Page:Mahatma Gandhi, his life, writings and speeches.djvu/53

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'open door.' But what they had been agitating against all these years and what they could not reconcile themselves to was that this object should be compassed by laws which tended to differentiate them on any ground of colour or race. The principle of equality of all races before the law, however much its application may have to be tempered by considerations of circumstance, had been the very head and front of their demands. And now defiance and contempt were hurled at them in the shape of this new law. It was at the same time a certainty that it was but the precursor in the Transvaal and in other parts of South Africa of more insidious and flagrant measures intended to drive out the Indian Community once and for ever. And it was hailed by the colonials as the beginning of the end, while the Indian Community was convulsed with indignation.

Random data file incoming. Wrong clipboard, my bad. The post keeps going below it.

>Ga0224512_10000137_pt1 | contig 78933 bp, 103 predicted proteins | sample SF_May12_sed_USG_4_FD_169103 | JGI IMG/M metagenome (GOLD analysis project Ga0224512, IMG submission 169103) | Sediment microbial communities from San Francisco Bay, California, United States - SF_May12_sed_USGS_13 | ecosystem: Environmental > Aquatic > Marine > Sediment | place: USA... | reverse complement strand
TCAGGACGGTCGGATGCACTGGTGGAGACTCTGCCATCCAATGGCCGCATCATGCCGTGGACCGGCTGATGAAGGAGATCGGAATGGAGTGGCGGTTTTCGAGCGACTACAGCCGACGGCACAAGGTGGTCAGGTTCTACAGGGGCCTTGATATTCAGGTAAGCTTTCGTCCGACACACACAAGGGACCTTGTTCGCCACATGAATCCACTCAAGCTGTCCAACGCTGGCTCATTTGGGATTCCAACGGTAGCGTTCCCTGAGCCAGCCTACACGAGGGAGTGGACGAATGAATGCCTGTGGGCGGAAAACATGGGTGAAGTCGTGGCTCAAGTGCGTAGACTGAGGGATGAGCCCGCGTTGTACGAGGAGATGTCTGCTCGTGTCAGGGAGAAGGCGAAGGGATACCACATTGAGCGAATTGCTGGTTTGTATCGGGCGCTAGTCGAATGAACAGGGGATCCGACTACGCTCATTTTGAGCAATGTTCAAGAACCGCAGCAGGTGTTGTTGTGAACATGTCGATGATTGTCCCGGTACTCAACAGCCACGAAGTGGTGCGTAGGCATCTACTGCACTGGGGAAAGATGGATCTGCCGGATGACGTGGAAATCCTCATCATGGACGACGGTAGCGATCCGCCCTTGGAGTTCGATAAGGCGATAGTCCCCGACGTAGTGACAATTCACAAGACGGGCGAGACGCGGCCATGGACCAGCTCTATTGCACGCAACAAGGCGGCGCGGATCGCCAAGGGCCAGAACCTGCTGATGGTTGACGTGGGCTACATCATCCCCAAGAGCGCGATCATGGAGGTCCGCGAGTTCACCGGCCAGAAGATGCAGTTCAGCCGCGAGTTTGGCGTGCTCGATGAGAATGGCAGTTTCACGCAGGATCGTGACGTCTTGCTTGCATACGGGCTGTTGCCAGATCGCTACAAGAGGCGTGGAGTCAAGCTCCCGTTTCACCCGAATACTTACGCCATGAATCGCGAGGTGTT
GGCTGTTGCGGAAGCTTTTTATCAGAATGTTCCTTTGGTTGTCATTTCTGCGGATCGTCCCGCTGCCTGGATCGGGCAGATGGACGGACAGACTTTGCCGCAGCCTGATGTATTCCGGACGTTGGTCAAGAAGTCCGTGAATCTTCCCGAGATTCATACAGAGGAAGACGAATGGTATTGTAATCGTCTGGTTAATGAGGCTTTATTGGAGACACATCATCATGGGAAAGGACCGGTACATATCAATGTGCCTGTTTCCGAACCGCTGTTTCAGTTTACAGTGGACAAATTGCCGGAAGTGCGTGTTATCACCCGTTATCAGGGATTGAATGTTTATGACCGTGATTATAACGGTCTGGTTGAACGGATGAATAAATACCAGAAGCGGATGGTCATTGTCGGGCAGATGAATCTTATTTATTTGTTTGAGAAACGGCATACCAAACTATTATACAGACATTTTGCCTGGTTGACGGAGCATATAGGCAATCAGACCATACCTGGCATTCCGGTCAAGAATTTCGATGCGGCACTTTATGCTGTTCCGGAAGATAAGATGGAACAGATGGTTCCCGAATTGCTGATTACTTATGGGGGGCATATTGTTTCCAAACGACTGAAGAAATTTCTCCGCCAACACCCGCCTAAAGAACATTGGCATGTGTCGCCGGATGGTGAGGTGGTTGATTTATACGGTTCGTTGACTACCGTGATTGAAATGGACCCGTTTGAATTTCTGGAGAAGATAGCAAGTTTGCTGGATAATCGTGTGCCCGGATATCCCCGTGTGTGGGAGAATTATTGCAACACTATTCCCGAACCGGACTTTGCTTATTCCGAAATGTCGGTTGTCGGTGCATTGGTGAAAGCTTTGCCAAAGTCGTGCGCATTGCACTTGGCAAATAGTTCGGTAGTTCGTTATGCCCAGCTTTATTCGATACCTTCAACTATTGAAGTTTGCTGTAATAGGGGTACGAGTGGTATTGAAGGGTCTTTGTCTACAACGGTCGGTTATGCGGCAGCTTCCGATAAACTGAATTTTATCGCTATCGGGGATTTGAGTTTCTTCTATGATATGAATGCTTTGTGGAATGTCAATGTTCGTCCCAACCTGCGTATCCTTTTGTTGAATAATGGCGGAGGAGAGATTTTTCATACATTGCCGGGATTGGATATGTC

Meanwhile Mr. Gandhi and his co-workers were not idle. They proceeded to interview the member of the Government in charge of the new bill, but when they succeeded only in getting women excluded from its operation it was realised that there was now nothing left for persuasion to accomplish. The